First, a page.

Sliced, diced, crushed, confited, roasted, and boiled whole: There are seemingly a zillion ways to prepare garlic, that beloved staple of so many great cuisines. But are you preparing it correctly for your needs? We reached out to a garlic-loving chef for the lowdown.
If you like to cook, garlic can be a source of endless fascination. Maybe you’ve just learned how easily it burns, or you’ve made your own creamy, unctuous roast garlic for the first time. Perhaps you want to know how to confit it, or you just want to know how to slice it evenly.
Missy Robbins, Michelin-starred head chef and owner of Lilia in Brooklyn, New York, told me, “Garlic happens to be my favorite topic!” She added, “I always feel bad when people come in who don’t want garlic in their food; it’s in almost every dish on the menu.” Her cooks slice garlic by the quart—using mandolines to get it very thin—but she also has them chop it, confit it, and turn it into garlic chips for crunchy garnishes. Suffice to say, she’s a fan. Robbins walked me through a few of garlic’s most popular preparations, explaining how each affects its taste.
Slicing garlic is a good way to get “the essence of garlic,” says Robbins, without it being overwhelming. She’ll slice it the long way on a mandoline and store it in oil—but only for a day—then pluck out slices as she needs them, sweating them over very low heat “to bring out the perfume in it.”
Keep in mind that with this preparation, you typically don’t want garlic to get browned; “there are very rare instances when I put color in garlic,” says Robbins. “What you’re looking for is more aroma than color: When you start to smell the garlic, that’s when to add the other ingredients.” That said, she qualifies, if you’re sweating onions and garlic together, you want to cook your onions three quarters of the way, then add the sliced garlic, so it “sweats but doesn’t get burned.” Burned garlic is acrid and can ruin a whole dish.
Chopped or minced garlic will lend “kind of your most classic garlic profile when you’re looking for pungent,” says Robbins. She’ll mince when she wants garlic to coat the other ingredients—whether chopping it for an Italian vinaigrette intended to slick greens or incorporating into a sauce. It makes sense if you think about it: You wouldn’t want slices of garlic floating around in a tomato sauce.
When mincing, keep in mind that you don’t want to overwork the cloves. Robbins is strict with her staff, having them slice garlic first on a mandoline, then julienne it—cut it finely—into a mince. “We’re not chopping the s*&^t out of it,” she says. “A lot of people will smash, then cut,” but that releases a lot of oil right on to the cutting board, getting the garlic wet and making its texture less even. “We don’t advocate throwing it on a board and chopping it randomly,” says Robbins. Why? “When you’re sweating anything out like that, you want it really evenly cut,” lest some pieces burn, and others do not. Again, think about using very low heat—maybe even with the burner off—when cooking minced garlic.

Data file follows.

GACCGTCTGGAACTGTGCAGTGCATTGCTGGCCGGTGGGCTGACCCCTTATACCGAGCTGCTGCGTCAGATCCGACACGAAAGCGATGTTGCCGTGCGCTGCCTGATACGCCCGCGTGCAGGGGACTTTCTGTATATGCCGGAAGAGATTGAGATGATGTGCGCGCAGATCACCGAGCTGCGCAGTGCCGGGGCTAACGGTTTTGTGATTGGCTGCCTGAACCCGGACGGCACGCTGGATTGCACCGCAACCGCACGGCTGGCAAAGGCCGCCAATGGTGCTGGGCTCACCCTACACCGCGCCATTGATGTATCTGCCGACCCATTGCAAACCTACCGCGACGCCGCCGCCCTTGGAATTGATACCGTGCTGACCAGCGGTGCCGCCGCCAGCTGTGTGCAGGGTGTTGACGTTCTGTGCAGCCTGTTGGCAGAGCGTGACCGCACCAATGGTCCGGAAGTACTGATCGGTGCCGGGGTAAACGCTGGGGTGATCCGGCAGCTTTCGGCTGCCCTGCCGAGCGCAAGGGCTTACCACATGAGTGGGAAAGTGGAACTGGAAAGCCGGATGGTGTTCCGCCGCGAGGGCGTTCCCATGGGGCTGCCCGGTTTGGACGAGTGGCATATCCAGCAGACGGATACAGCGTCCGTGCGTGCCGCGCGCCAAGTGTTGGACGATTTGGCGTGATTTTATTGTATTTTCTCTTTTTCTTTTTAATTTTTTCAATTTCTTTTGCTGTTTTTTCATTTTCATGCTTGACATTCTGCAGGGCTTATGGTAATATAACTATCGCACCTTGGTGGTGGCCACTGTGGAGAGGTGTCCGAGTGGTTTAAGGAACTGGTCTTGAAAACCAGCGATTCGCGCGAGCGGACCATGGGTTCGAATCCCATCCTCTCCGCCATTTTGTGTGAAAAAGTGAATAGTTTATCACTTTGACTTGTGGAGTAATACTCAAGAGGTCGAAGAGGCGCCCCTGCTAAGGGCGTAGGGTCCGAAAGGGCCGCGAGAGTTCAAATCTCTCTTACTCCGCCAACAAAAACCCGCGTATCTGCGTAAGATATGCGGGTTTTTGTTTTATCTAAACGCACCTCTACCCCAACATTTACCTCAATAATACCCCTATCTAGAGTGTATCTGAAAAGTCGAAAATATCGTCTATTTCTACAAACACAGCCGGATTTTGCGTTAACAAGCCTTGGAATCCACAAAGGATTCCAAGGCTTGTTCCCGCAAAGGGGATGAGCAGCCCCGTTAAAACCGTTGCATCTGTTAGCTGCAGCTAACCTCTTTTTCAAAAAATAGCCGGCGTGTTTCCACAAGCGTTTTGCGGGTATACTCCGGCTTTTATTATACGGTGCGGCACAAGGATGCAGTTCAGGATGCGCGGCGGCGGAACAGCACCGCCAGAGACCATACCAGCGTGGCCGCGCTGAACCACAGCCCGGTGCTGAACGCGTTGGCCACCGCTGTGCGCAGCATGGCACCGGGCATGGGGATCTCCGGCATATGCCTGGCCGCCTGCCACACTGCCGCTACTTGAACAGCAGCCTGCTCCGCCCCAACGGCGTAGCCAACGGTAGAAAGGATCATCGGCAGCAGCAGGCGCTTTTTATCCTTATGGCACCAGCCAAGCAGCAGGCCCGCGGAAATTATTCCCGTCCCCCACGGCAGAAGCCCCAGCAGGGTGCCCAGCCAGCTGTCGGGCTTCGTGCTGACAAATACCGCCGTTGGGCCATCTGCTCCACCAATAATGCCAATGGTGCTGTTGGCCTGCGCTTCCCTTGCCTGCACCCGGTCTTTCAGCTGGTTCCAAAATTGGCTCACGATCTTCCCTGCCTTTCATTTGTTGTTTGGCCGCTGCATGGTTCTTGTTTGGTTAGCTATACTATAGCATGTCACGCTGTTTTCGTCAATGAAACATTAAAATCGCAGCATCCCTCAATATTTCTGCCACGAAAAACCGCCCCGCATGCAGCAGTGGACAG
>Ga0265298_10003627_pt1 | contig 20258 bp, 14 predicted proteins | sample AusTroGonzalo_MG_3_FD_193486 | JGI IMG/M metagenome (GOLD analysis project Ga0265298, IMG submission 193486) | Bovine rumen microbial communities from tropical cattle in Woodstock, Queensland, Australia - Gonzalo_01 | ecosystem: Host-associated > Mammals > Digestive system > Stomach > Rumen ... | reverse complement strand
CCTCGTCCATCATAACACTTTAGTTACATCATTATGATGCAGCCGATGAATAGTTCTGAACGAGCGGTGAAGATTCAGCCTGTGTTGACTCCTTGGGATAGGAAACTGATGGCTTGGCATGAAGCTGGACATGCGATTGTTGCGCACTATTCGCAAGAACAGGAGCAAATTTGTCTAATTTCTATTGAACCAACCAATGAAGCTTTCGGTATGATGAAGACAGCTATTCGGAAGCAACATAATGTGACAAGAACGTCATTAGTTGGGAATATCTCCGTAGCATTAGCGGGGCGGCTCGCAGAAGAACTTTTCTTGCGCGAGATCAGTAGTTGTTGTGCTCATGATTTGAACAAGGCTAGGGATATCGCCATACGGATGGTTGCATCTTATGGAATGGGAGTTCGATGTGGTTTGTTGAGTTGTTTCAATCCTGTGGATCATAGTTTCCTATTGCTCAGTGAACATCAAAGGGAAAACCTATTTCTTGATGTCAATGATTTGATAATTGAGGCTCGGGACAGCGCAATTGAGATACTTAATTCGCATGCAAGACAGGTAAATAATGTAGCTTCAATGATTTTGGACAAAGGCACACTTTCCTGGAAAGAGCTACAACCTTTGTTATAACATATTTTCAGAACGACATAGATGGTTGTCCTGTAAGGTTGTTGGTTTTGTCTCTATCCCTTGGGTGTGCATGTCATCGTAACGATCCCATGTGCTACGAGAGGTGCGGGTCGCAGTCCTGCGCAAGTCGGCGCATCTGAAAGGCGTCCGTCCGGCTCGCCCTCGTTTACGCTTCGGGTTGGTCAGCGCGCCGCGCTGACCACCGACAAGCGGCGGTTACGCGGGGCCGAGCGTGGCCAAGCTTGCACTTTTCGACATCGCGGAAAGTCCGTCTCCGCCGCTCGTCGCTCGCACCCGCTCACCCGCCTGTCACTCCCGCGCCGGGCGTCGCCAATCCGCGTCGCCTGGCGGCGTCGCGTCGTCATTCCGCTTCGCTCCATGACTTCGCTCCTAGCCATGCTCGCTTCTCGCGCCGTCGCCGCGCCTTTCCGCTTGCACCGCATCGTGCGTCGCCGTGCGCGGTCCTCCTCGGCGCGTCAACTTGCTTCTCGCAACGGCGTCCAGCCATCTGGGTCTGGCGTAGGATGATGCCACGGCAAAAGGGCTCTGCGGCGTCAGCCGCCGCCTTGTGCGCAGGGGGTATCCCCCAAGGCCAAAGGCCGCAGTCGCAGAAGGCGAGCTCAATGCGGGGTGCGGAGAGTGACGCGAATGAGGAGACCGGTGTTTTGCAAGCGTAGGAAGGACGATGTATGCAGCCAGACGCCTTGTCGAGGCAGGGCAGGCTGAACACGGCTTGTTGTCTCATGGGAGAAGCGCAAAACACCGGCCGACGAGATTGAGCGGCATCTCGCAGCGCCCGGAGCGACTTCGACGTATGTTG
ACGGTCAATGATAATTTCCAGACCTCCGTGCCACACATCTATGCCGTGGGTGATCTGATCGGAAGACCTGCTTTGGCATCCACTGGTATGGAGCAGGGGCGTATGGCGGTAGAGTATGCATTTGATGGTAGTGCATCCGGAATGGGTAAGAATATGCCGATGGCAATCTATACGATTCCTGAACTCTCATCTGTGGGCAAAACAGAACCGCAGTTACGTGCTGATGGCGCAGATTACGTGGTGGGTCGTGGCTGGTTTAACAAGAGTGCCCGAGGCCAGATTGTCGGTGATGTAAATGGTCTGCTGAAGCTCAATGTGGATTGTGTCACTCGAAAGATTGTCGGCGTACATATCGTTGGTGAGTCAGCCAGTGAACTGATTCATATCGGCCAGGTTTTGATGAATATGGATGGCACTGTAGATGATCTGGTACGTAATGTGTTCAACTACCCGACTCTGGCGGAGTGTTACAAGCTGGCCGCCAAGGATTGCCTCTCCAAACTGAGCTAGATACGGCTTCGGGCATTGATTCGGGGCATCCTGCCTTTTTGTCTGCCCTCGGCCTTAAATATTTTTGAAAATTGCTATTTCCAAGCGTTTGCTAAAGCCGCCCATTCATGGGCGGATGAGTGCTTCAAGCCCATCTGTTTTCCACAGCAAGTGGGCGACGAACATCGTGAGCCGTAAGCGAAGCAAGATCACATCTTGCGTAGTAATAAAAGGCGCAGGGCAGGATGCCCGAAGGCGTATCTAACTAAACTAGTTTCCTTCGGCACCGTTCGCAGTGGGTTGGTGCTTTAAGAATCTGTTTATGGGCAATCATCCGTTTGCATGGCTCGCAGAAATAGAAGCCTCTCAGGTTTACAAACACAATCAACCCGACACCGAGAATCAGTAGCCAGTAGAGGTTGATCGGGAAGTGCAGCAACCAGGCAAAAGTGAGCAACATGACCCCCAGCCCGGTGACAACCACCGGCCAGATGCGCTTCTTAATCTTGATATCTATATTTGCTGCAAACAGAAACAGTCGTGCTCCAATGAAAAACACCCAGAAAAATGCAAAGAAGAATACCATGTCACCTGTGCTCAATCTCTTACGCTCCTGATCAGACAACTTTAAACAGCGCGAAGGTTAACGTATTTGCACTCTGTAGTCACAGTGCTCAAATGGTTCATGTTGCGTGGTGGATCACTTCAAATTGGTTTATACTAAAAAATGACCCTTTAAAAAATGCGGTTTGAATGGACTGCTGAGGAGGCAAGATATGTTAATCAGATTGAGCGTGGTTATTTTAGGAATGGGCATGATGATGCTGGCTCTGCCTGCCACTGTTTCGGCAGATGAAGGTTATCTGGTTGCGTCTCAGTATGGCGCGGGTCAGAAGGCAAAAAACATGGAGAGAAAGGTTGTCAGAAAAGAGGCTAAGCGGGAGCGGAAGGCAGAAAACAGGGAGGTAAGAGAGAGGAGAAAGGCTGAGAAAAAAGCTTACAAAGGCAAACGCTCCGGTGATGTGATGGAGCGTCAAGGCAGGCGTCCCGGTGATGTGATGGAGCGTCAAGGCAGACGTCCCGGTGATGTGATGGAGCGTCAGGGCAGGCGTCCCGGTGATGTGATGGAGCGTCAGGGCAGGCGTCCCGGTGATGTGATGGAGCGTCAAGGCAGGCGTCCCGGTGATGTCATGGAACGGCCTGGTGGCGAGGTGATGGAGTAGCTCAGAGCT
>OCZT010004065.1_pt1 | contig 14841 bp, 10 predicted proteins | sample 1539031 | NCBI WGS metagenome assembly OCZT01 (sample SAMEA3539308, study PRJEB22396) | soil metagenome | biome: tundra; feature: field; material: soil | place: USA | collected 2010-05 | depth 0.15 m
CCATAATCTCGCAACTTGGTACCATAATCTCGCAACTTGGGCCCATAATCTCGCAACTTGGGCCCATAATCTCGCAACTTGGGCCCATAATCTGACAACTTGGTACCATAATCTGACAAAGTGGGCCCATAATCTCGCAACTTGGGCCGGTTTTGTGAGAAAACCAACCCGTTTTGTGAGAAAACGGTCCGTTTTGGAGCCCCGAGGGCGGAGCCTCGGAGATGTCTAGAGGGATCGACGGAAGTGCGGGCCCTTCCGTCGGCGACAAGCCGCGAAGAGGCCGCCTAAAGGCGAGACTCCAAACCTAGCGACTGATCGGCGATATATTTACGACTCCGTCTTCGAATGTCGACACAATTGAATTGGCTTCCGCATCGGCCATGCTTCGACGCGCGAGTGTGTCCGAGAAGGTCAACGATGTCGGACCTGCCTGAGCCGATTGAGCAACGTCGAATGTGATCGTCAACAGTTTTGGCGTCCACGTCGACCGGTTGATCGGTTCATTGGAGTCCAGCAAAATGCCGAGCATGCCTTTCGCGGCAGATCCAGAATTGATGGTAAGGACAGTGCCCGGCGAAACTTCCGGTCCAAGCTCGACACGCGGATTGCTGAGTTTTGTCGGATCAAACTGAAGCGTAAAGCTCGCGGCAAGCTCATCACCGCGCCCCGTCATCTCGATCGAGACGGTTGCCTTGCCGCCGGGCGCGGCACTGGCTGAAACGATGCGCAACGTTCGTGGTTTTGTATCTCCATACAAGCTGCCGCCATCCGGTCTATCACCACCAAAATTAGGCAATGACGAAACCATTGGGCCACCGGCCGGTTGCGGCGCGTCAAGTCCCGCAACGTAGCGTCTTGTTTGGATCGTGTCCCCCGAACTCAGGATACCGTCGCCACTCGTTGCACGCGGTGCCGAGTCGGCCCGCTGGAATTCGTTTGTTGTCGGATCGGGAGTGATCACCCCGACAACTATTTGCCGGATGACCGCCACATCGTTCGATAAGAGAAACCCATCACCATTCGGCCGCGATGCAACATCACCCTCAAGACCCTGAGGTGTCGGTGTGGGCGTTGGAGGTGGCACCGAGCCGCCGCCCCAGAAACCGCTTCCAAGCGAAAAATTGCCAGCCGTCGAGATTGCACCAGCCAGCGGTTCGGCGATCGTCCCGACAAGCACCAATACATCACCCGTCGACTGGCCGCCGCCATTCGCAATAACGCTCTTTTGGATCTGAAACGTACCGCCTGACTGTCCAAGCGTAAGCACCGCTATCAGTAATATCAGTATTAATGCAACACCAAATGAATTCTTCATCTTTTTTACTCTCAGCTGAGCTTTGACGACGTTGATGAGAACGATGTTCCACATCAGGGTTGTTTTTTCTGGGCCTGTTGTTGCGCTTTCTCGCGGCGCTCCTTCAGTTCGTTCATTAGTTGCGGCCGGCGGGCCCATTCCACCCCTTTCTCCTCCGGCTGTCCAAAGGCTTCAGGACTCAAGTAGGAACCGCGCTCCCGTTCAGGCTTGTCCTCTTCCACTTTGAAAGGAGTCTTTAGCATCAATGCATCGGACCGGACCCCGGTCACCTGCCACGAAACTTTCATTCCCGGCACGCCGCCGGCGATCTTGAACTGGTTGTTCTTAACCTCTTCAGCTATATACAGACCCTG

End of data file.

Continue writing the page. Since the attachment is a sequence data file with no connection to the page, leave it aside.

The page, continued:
The “most mild version” of garlic cookery will deliver an unexpected sweetness, says Robbins. She peels a ton of garlic, cooking it very, very slowly on the stovetop over low heat for hours in canola oil, chicken fat, or duck fat. (This technique is called confiting.) The cloves don’t pick up much color with this method, but they become very soft, sweet and delicate. You’ll want to do what Robbins does: Smash them and throw them in cannellini bean dishes, add them to pastas, or spread them on focaccia.
Roasting garlic is a technique similar to confiting, but you typically do it in the oven (or Instant Pot!), adding olive oil to a whole head, then wrapping it up tightly, so the cloves become golden brown and very plush. Flavorwise, this will be “deeper, darker, more intense, a little less sweet” and occasionally a little more bitter than confiting garlic, says Robbins. She’ll use whole cloves of roasted garlic in chicken marinades, sometimes adding water to the bottom of the roasting pan so it steams and roasts at once—not getting so dark.
Watch: How to Make Instant Pot Roasted Garlic
In Northern Italy, where Robbins trained, she would often see people smashing or crushing garlic cloves, adding them to sauces or oils, and removing them before serving a dish. “If you want a mild garlic flavor and you’re just gonna throw a couple cloves in your sauté to perfume your oil or chicken stock or something like that,” says Robbins, crushing is the way to go.
Boiling cloves of garlic can help remove its bitterness and pungency. You could bring cloves to a boil in cold water, changing out the water three times, then add those whole boiled cloves to cream to infuse it, creating a garlic cream, says Robbins, then discarding the cloves. “You’re pre-cooking it,” she says. “Some people also do that with milk.” It’s a very mild way to add a garlicky note.
So there you go: All the ways to eat more garlic, just in time for cold season!
Alex Van Buren is a food and travel writer living in Brooklyn, New York whose work has appeared in Bon Appétit, Gourmet, Travel + Leisure, New York Magazine, Martha Stewart Living, Gourmet, and Epicurious. Follow her on Instagram and Twitter @alexvanburen.